The European Union: A Case Study for Failure

European UnionWe’re pretty sure we’re watching the death throes of the European Union played out just in time for Christmas as banana republic wannabes like Greece, Ireland, and Spain appear to be taking this grand currency experiment to the mat for a debt-laden choke hold. In the beginning, the euro looked like a lean, mean, fighting machine, stepping into the ring to bloody the American dollar’s pugilistic nose. Unfortunately, the stronger elements of the European Union forgot to keep an eye on the spend-crazy ways of their weak sisters.

We made reference to banana republic for a particular reason. Back in the 1970’s and 1980’s, Latin countries like Argentina, Uruguay, Chile, and Peru pegged their currencies to the dollar and then went on a wild spending spree. By the time they realized their indebtedness was unsustainable, it was too late. Turn out the lights. The party’s over. Their economies still haven’t recovered from that bit of irrational exuberance.

And just like those banana republics of yore, the aforementioned European Union countries have been spending like drunken sailors and now have reached the point of insolvency. But the albatross around the neck of the EU at large is the determination of European economists in Brussels to prop up these smaller, now destitute economies with bailout money. Bailout money is another word for a loan. The European Union brainiacs are modeling policy after that of an American community organizer, who decided to throw piles of cash at failing businesses. So the Euros are throwing piles of cash at spindly economies so they can pay off other loans. Issuing loans to pay other loans doesn’t work! The economies of Greece and Ireland were not allowed to default and restructure themselves, as a bankruptcy would force. Instead, they’ve been propped up and allowed to continue playing a game they’ve already proven they’re clueless about.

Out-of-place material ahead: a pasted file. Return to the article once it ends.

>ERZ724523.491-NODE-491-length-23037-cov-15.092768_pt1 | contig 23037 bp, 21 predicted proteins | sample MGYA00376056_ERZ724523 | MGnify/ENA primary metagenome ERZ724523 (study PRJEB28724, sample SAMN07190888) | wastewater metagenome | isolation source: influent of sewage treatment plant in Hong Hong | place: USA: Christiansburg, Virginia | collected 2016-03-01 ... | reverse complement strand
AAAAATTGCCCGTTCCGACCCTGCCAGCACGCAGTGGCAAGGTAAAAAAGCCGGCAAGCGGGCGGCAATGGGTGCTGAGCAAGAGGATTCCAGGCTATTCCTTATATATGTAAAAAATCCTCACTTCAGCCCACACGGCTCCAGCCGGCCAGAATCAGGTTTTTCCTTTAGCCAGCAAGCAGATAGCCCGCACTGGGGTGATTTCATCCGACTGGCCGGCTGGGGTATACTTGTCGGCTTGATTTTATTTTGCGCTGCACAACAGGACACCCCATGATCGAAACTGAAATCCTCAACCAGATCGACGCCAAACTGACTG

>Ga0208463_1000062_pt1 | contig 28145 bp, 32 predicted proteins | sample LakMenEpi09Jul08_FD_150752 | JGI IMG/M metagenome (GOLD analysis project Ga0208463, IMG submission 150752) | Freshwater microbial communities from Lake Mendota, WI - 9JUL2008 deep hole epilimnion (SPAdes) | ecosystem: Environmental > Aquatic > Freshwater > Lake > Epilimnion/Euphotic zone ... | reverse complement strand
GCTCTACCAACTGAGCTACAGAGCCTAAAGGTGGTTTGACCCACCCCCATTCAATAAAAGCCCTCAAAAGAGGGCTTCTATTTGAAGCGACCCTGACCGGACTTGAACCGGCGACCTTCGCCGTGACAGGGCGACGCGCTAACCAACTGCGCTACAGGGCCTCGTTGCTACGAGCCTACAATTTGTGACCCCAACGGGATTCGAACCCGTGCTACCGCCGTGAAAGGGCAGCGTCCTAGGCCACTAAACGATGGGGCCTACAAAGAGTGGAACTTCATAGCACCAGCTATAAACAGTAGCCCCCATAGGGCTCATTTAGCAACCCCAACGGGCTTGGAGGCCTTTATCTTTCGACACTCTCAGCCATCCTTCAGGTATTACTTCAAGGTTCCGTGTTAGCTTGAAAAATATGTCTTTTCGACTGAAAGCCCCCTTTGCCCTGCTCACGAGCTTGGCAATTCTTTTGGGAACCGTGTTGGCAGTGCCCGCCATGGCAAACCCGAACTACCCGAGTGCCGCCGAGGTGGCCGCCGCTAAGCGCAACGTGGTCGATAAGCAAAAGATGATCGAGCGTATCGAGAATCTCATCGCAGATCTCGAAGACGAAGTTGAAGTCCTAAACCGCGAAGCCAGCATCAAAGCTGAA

While the Greek, Irish, and Spanish economies swirl around the toilet bowl, their currency (the euro) stays artificially strong because it’s pegged to the larger European Union. Last spring’s bailout of Greece is already failing. The loans were intended to be paid off in 2015 but have already been pushed back to 2017. Same in Ireland. The Brussels brain trust should have allowed these failing countries to fail completely and either reorganize or get kick out of the Union, forging ahead with a smaller but stronger group of nations.

As it is, the weaklings might be the death of them all, and the euro merely an interesting historical aside.

The American Monetary Association

American Monetary Association

Flickr / CarbonNYC

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